What's the big deal about a positive attitude? You've heard of how-to articles, but this is a why-to article. Why is it so important to develop the ability to choose a positive attitude, no matter what?
We Westerners have a tendency to worship the brain. Note that I didn't say the mind, but the brain. We confuse the two. When I speak of the mind, I'm speaking of our own piece of the mind of God. The mind is the Observer within us that can watch our thoughts and choose which ones to entertain. The brain is something else: It is an organ, a survival tool that keeps our bodies going. The brain is a problem-solving machine, and it seeks problems to solve. When we treat the brain as a god, instead of as a tool, our emotional and mental life becomes saturated with problems.
Just as the ancients brought burnt sacrifices to feed their gods, some of us bring sacrifices in the form of problems to feed our brains. As in any other religion, we consider it moral and necessary to bring a steady stream of sacrifices to our "god." We develop a pious attitude and consider it more realistic and sophisticated to be cynical, focused on problems. Even those lucky people who aren't cynical by temperament feel obligated to suffer with others. We sacrifice our natural state of bliss.
But here's what I know today. Our outer experience follows our thoughts, and not the other way around. Our attitudes and beliefs have the power to alter our experiences. So the development of a positive attitude in any circumstance is a very sophisticated response to experiences that are unhappy in any way.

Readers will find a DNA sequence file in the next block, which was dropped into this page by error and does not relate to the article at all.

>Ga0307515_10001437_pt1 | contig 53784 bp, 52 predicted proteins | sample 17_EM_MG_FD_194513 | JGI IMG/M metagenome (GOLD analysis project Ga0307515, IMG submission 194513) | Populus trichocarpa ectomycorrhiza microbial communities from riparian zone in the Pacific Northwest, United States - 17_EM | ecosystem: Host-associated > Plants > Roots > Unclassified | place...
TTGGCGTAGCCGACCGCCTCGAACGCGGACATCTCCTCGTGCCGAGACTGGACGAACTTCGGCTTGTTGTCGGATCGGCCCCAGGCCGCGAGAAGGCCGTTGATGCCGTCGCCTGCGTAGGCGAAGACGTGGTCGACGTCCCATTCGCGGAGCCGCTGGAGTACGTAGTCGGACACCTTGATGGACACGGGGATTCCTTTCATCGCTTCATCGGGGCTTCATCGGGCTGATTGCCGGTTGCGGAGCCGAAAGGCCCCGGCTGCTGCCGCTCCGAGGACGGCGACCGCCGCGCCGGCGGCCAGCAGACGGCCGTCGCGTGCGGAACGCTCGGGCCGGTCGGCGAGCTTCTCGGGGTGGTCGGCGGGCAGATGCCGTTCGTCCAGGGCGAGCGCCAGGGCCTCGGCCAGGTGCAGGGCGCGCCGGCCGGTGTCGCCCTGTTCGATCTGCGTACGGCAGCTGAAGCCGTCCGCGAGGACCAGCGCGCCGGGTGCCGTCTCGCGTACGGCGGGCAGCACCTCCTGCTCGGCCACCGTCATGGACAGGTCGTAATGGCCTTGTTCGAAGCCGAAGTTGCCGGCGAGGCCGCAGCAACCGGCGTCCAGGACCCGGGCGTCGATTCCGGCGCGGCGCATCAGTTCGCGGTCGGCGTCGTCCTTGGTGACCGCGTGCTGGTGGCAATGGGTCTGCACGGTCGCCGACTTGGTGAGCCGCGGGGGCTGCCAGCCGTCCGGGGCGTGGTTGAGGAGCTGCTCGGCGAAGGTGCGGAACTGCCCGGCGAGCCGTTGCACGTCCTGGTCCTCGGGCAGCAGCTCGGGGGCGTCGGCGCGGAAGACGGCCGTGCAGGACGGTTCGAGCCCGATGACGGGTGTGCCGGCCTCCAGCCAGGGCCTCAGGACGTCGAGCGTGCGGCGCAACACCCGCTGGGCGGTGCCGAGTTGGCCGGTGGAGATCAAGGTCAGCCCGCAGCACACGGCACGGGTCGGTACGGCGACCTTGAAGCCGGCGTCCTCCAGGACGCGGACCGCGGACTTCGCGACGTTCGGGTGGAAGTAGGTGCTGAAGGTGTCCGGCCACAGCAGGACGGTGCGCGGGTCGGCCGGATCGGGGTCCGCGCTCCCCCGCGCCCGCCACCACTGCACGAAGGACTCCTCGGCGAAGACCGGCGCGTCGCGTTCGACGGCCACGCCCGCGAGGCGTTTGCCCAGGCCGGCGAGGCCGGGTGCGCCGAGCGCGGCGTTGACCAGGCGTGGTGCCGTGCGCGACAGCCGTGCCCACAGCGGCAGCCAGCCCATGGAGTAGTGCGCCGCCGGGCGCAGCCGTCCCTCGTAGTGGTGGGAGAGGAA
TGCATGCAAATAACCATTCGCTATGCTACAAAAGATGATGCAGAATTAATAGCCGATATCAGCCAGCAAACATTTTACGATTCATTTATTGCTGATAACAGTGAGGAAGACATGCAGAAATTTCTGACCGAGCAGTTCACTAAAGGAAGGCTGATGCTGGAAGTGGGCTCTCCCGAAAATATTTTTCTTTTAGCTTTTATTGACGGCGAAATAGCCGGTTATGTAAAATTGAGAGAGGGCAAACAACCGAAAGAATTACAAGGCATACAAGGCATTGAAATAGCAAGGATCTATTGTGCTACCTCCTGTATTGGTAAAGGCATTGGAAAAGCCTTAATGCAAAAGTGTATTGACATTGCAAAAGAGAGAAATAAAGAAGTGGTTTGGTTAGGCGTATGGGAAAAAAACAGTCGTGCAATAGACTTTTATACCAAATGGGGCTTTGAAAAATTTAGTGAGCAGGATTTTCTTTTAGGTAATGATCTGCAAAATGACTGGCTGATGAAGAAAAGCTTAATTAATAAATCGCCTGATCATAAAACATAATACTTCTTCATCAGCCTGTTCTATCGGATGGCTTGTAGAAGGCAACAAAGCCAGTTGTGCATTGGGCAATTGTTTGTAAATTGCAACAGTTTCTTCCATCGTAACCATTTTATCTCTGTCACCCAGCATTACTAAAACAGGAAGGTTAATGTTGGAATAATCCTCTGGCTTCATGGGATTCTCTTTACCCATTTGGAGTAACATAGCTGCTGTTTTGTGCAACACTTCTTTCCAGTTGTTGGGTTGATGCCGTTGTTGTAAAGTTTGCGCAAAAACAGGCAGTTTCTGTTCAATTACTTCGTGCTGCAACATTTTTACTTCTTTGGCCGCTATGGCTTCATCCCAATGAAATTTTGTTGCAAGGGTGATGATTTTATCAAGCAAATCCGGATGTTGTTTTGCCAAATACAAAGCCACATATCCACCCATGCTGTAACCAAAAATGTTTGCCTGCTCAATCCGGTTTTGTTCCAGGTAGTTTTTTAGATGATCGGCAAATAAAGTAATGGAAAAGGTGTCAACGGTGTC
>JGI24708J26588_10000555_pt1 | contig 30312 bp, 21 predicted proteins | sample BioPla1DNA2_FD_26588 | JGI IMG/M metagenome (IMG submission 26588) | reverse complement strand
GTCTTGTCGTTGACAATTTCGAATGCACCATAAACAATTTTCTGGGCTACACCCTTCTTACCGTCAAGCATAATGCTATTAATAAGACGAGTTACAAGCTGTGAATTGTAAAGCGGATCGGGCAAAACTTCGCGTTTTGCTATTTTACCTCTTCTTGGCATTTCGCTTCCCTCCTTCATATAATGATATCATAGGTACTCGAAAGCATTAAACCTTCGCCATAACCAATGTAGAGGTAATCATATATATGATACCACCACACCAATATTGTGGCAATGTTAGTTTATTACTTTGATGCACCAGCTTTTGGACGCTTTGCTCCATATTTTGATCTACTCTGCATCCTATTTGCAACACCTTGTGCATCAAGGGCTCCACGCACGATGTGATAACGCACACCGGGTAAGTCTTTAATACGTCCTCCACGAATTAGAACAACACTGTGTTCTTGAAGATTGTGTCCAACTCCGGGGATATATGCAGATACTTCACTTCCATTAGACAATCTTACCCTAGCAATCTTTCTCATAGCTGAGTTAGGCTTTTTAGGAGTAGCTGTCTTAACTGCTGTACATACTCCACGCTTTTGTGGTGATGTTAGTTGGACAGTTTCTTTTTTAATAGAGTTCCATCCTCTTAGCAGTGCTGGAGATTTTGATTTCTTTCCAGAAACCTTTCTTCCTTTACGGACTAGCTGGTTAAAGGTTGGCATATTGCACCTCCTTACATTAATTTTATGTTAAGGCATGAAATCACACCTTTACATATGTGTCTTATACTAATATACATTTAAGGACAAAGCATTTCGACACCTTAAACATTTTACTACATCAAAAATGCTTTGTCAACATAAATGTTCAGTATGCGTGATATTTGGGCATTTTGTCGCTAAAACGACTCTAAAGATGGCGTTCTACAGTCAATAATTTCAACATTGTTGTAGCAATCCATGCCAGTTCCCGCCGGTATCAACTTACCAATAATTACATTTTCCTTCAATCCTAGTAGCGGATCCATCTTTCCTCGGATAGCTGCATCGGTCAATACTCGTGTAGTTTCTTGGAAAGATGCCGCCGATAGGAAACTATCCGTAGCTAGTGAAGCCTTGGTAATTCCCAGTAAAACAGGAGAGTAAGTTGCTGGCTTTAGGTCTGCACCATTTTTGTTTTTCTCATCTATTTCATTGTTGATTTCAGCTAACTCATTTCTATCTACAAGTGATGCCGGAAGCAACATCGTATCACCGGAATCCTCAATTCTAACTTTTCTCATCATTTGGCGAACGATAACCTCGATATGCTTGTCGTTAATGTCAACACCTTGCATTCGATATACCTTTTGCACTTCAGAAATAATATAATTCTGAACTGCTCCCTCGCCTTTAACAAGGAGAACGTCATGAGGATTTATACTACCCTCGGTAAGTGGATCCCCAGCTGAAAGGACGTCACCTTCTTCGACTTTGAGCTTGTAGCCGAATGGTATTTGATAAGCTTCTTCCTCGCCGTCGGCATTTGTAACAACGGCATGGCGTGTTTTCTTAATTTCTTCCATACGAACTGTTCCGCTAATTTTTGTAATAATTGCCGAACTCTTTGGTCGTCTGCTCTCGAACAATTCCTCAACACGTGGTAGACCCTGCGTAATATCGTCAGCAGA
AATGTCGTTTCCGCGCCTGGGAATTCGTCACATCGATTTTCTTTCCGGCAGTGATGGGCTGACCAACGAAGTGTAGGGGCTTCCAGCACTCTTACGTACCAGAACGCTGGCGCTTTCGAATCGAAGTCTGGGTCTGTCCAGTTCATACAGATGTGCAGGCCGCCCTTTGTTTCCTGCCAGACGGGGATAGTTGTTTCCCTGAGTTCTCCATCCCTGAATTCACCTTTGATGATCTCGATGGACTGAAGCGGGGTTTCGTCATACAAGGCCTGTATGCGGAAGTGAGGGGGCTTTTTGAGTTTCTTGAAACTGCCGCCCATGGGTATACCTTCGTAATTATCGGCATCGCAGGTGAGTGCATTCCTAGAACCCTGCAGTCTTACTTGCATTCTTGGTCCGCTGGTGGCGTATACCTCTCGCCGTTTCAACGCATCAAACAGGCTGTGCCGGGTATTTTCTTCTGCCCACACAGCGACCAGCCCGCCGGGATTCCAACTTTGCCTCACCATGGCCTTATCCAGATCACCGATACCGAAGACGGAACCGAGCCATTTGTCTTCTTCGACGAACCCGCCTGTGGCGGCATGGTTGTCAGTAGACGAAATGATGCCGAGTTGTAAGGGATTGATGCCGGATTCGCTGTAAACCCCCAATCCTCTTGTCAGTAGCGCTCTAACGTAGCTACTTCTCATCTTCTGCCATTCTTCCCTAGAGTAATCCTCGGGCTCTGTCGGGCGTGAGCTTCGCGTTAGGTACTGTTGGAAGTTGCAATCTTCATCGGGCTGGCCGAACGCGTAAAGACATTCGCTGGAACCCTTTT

We create our experience of the world, but we don't do it alone. There are over six billion people on this planet, all with the gift and responsibility of free will. So we don't single-handedly control all the experiences that come our way, but we always have a choice about how we respond to them. Our response has the power to transform a "negative" into a positive.
An old story that illustrates this point is the one about Joseph and his brothers. Joseph was the 11th of 12 sons, the favorite of his father, and he had dreams of glory. In fact, he dreamed that his brothers would someday bow down to him. When they heard this, his jealous brothers became furious and sold Joseph into slavery. He ended up in Egypt, where he still paid attention to dreams. In fact, he interpreted Pharaoh's dream about a coming famine, so he was given a position of high honor and responsibility. Joseph prepared the land for famine and was able to provide for his family when the famine affected them. His brothers still lived in remorse for what they had done. When Joseph revealed himself to them, he said, "Do not be angry with yourselves. You may have meant it for evil, but God meant it for good." By focusing his thoughts positively, rather than reveling in resentment and bitterness, Joseph created good.
Taking a >positive attitude is the most realistic way you can go. By using a positive attitude, you can real-ize, or make real, the good you want to bring to life. This is not a discipline for the timid. You have to be willing to give up the sophomoric pleasures of cynicism, resentment, and bitterness. Once you really "get it" that whatever you focus on grows, you use the power of your mind to cultivate a positive attitude.
Feel free to share this article in its entirety. Please include the "about the author" section, with links.